Well, I finally got myself out fishing last Thursday!
After hearing of a few pike starting to be caught around the country, I gave into my urges and decided I’d target them. After speaking to the bailiff on a stretch of the tidal Trent, I opted to try there. I haven’t really done much fishing in general on the tidal, let alone pike fishing, but I made my decision based on the water clarity being better than the non-tidal stretches, and the changing tides forcing fish to alter their positions, which would hopefully result in them spotting my bait in the process. With such cold conditions being set in for so long this winter, every species of fish will be lethargic – even those more associated with winter – so the fish will need a reason to move, be it hunger or the changing tide. By doubling the possibilities, I’d double my chances …I thought!
S.. L.. O.. W.. was the general pace of the day. I arrived, just after dawn (Hit the “snooze” button a couple of times too many!), to find I had the entire stretch to myself. Awesome; a whole stretch of prime-condition river filled with undisturbed specimen pike just queueing up to take my bait. I settled on a swim with a deep slack and thought to myself that if I hadn’t landed a fish by 8am there was something wrong for sure. Well, 8am came around, so did 10am, then mid-day and I hadn’t had as much as a dropped run! I’d tried different baits, fished them hard on the bottom and paternostered mid-water and had a good cast around, all to no avail. I had seen cormorants catching fish upstream, but it was inaccessible so I tried to cast as close as I could, which only resulted in my rigs getting dragged into snags which were stronger than my mainline. I was having a stinker!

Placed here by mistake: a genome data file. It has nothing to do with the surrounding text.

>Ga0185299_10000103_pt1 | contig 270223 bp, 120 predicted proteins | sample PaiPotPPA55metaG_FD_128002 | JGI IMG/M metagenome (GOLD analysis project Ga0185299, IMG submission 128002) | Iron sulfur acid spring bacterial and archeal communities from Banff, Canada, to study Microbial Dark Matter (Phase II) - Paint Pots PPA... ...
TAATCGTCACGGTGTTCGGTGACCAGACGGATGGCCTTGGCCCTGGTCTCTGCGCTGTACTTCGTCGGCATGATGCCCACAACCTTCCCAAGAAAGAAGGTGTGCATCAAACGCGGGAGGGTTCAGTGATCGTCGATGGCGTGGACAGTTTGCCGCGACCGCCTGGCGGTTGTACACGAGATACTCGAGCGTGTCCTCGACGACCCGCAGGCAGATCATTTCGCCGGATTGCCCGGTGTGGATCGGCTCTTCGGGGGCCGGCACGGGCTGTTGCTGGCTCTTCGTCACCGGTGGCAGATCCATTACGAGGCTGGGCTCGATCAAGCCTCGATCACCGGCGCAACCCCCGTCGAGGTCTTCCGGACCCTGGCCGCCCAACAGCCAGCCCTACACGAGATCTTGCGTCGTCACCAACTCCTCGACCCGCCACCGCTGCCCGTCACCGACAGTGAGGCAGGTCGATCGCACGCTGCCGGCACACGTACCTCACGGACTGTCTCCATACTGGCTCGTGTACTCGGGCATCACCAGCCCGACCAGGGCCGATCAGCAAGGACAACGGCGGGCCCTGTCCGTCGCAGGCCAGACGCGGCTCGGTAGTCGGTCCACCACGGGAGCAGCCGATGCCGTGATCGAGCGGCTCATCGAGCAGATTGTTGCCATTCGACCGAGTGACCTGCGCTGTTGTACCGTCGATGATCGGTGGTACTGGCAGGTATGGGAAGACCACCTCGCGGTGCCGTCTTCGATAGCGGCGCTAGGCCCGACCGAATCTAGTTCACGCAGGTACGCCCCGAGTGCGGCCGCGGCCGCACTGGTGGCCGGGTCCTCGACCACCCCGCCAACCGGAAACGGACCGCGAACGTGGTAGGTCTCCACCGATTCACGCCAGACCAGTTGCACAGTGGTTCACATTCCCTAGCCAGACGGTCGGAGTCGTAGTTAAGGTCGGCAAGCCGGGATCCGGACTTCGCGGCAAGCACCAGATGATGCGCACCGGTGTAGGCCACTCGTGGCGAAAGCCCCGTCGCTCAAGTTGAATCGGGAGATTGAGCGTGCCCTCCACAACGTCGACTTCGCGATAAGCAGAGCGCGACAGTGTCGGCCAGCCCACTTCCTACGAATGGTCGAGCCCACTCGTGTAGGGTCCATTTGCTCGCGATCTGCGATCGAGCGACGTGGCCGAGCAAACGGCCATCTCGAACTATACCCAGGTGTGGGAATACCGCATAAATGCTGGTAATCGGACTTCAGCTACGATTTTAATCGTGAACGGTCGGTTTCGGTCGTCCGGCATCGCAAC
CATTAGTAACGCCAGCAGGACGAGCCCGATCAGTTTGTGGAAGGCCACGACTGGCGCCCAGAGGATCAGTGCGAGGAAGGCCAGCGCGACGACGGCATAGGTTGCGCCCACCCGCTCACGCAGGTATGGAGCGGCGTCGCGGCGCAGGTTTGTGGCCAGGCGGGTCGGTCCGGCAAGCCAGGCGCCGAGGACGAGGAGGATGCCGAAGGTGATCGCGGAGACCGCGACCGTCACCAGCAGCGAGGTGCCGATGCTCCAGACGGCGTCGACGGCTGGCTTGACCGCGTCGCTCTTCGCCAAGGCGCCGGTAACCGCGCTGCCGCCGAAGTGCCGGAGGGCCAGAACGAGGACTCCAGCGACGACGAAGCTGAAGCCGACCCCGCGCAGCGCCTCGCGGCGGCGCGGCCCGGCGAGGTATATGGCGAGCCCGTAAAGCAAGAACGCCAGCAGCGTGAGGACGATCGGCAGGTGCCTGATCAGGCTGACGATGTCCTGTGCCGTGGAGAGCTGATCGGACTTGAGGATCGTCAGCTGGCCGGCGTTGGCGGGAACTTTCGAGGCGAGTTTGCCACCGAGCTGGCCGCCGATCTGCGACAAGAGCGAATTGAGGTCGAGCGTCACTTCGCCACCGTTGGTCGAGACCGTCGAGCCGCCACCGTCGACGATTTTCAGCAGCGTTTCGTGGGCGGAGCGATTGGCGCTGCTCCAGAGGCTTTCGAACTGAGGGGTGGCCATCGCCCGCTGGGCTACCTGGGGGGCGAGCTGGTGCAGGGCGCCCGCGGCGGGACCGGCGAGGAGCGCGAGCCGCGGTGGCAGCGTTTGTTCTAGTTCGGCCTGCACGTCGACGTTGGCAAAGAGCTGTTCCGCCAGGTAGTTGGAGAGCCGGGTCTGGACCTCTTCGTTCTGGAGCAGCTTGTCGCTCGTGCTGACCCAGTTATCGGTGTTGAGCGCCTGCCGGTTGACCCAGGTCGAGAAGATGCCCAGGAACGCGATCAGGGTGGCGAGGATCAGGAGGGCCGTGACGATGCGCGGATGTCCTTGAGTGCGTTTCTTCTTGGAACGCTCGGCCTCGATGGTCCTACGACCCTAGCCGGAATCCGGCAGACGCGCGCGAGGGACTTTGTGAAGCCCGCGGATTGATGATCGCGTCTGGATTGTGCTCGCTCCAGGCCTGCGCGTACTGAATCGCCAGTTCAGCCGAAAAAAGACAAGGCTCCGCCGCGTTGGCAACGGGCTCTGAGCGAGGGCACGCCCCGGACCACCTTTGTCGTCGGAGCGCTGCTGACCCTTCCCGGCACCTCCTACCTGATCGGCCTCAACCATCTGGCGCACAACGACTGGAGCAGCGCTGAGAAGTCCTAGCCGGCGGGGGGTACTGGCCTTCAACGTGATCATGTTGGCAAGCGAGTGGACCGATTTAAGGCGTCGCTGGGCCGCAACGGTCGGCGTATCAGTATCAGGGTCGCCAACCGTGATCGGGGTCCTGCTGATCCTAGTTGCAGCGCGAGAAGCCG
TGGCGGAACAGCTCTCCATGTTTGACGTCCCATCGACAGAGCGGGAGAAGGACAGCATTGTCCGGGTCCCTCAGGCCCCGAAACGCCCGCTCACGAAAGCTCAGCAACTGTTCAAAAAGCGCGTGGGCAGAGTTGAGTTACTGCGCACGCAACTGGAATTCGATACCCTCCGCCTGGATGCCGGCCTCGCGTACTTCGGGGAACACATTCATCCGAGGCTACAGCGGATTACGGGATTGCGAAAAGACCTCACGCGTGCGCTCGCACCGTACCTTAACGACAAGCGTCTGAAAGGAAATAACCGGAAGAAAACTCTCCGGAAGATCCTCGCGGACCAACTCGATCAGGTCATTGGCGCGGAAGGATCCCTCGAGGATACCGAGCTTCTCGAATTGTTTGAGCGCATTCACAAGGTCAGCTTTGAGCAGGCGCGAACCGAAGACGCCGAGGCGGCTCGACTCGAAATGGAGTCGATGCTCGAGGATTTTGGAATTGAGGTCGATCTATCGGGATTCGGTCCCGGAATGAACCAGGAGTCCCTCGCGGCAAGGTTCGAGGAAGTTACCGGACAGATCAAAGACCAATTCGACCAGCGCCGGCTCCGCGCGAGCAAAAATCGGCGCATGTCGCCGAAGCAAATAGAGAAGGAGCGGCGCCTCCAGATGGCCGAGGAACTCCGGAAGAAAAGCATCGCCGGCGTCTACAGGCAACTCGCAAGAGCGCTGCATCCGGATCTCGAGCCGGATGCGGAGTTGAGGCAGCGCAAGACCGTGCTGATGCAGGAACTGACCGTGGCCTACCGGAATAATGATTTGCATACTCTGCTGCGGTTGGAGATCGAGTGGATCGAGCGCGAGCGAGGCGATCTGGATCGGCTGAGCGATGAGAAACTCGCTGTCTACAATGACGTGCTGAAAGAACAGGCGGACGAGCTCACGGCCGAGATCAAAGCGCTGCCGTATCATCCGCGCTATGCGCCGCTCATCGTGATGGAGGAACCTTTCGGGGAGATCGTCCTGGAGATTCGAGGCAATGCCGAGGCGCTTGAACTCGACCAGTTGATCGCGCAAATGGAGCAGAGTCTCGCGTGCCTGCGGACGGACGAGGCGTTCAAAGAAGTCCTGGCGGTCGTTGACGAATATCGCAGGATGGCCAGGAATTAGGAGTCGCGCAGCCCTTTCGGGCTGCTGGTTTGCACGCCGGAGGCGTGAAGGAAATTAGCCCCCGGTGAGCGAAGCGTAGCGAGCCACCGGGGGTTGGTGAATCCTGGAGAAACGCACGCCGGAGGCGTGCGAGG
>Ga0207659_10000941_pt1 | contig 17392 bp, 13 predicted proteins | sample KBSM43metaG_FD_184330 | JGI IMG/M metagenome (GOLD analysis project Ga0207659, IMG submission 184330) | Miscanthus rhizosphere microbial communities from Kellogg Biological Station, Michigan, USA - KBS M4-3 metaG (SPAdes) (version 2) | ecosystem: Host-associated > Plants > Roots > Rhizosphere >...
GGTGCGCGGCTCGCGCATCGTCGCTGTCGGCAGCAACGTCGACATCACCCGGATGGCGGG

There was the odd bait fish showing near the slack and I had some worms with me, just in case, so to save my sanity I set up a feeder rod to try for a perch. Apart from the odd slight movement on my light bobbin, which I put down to tide/flow, I still sat bite-less and fish-less until I finally decided to reel in the feeder rig to check my bait. Initially this was snagged, but after much tugging, the hooklength parted but I felt the weight of my swimfeeder was still there. A few turns of the reel handle later, the rod tip jerked into action and it soon became clear I was battling a fish! A few seconds later, I wasn’t any more. When I reeled in, there was my feeder, there wasn’t my hook, just as I’d expected. I’d had deadbaits in the area all day, which the predators ignored but now they were striking at my – seemingly more appealing – swimfeeder! A lure was hastily deployed to the same area and first cast, BANG! I was finally into a fish! At four pounds in weight, it won’t be breaking any records but it did provide a rare highlight during a less than remarkable day!
I’m out making the most of what’s left of the season on Thursday & Friday, then next Wednesday & Thursday too, probably concentrating on predators but maybe I’ll fit in a chub session somewhere too…